FROM Christian Berthelsen
The Political Resurrection of Ahmad Chalabi Before the Iraq war, Ahmad Chalabi's Iraqi National Congress got millions from the Pentagon, but his claims that Saddam Hussein had weapons of mass destruction turned out to be false. Not long after the US invasion, the military raided 11 of his properties in Iraq, and he was accused of passing secrets to Iran. Three years later, Chalabi's back, in charge of restoring vital services to Baghdad and surrounding communities, racing through Baghdad in armed convoys, and holding conferences with top US and Iraqi officials. Today's Los Angeles Times chronicles Chalabi's rise, fall and spectacular re-emergence as a figure of influence in Iraq. Christian Berthelsen wrote the story .
Suicide Bombing in Iraq as Security Handovers Continue In Iraq, the US has turned over Karbala, south of Baghdad, to Iraqi forces. It's the eighth of 18 provinces now in Iraqi control. At same time today, a suicide bomber on a bicycle killed 28 police officers in Diyala Province and wounded another 20. Christian Berthelsen is in Baghdad for the Los Angeles Times .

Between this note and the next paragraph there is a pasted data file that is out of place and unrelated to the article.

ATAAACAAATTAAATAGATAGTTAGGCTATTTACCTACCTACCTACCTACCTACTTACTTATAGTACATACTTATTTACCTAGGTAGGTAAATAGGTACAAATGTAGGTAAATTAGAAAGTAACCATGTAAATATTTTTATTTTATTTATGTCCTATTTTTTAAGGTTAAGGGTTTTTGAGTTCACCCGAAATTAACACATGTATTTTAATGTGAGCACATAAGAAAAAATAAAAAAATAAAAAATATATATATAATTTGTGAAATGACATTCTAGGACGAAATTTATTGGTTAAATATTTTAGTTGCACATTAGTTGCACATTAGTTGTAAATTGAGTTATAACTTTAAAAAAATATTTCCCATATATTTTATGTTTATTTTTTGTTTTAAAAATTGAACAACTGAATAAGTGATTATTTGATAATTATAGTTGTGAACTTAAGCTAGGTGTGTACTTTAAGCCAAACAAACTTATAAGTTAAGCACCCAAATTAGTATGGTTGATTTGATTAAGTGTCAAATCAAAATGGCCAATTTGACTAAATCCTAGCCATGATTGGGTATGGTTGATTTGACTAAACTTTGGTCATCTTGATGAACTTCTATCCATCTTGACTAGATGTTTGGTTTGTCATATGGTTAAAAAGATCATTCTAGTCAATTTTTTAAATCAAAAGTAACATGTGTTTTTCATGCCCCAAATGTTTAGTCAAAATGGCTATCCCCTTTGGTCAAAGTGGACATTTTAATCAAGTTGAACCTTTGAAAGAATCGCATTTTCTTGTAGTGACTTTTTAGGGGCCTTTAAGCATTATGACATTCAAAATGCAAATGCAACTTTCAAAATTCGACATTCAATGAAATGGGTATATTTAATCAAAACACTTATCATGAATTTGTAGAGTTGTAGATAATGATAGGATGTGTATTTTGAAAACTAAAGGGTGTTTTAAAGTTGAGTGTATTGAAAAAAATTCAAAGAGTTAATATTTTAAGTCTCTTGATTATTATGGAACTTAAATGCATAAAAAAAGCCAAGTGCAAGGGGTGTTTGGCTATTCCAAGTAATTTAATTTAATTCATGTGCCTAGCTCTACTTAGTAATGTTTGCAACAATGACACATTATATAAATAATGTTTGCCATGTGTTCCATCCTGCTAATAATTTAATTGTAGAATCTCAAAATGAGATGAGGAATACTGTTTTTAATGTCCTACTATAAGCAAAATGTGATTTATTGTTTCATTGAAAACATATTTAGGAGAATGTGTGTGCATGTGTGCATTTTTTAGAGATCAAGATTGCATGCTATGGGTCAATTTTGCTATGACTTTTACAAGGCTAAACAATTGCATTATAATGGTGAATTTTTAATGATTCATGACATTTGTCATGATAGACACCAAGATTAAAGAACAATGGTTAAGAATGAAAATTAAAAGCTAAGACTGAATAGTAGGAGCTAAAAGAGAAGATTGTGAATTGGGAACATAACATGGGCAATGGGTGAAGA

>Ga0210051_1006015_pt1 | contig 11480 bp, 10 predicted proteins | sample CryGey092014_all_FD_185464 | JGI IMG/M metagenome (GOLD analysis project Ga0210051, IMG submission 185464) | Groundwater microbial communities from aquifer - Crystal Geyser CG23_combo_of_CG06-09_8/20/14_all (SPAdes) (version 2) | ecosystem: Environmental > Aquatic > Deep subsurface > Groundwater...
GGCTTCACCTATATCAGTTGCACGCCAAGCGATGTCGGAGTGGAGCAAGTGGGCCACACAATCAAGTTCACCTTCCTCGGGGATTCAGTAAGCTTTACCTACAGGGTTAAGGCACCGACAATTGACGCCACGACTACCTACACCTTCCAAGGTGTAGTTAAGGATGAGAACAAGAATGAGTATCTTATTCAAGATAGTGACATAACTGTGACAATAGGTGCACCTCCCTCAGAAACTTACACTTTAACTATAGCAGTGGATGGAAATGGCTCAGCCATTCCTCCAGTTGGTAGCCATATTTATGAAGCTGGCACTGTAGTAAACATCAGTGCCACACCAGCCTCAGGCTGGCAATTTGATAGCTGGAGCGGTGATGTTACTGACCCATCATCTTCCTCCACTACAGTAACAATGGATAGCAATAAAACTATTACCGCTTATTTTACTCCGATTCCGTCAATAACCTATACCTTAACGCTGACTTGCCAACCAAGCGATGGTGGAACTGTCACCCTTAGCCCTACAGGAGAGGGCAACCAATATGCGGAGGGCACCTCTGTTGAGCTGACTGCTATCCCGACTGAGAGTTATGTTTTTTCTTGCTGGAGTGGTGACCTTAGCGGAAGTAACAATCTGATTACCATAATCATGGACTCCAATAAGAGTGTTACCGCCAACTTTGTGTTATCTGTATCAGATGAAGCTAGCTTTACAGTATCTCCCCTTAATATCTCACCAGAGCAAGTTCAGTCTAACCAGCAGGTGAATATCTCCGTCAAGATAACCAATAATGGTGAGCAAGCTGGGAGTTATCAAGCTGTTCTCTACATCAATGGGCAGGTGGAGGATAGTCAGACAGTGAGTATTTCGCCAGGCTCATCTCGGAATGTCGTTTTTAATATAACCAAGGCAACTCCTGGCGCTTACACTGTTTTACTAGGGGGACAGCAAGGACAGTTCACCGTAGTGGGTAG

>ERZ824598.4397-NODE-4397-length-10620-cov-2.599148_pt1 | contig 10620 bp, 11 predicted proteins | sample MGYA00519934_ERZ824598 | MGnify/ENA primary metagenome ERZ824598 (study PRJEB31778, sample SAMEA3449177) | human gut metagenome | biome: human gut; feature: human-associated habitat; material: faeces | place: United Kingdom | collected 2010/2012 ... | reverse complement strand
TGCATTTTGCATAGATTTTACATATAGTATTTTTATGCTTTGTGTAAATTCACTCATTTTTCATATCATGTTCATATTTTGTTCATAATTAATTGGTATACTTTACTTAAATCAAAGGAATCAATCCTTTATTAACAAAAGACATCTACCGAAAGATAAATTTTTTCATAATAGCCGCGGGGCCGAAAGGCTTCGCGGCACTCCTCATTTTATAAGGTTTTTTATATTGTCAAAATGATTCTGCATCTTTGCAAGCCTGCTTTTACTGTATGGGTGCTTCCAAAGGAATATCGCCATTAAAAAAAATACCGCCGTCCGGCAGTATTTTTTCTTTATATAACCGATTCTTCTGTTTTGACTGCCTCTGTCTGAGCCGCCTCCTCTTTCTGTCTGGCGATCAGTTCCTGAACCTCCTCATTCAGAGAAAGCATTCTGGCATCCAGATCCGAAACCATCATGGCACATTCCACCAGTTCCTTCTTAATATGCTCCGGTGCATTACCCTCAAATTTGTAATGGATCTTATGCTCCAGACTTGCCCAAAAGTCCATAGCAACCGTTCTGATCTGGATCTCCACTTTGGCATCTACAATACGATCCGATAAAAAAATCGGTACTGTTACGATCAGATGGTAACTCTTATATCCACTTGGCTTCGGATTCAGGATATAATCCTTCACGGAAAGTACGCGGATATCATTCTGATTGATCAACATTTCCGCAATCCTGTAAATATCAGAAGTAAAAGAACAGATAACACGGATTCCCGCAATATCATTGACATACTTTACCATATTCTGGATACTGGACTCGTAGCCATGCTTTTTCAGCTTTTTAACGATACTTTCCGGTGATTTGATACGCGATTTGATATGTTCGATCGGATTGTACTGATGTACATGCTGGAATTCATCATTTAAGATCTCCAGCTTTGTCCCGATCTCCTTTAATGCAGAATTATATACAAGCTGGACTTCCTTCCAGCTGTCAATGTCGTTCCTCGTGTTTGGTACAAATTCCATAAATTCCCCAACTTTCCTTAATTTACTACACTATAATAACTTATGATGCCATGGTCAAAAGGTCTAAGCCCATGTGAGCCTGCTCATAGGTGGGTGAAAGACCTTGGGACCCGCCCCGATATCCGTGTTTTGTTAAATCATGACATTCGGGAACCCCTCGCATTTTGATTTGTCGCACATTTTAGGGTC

Venezuela spirals into economic and political chaos Venezuela, a country whose potential for prosperity is unmatched, finds itself on the verge of civil war. What sustains the repressive government? With time running out, guest host León Krauze looks at what the international community can do to pull the country from the edge of collapse.
What is Trump's plan for Middle East peace? On his first foreign tour, President Trump has promised "peace" between Israel and the Palestinians. Are there any details for re-starting talks that have been stalled for the past three years?
White House budget proposal slashes and burns President Trump's first budget request is considered dead on arrival in Congress — a familiar development in Capitol Hill. We hear what it reveals about the priorities of the new administration. What's likely to die… and what might survive?
Terrorism and tweets, hate speech and murder Just days before an election, Britain is coping with a rash of deadly terrorism, and Prime Minister Theresa May is on the defensive. And again today, President Trump has tweeted criticism of the Mayor of London. Later, a double murder in Portland, Oregon has revealed the ugly past of a supposedly “progressive” city. One immediate question: is “hate speech” protected by the First Amendment?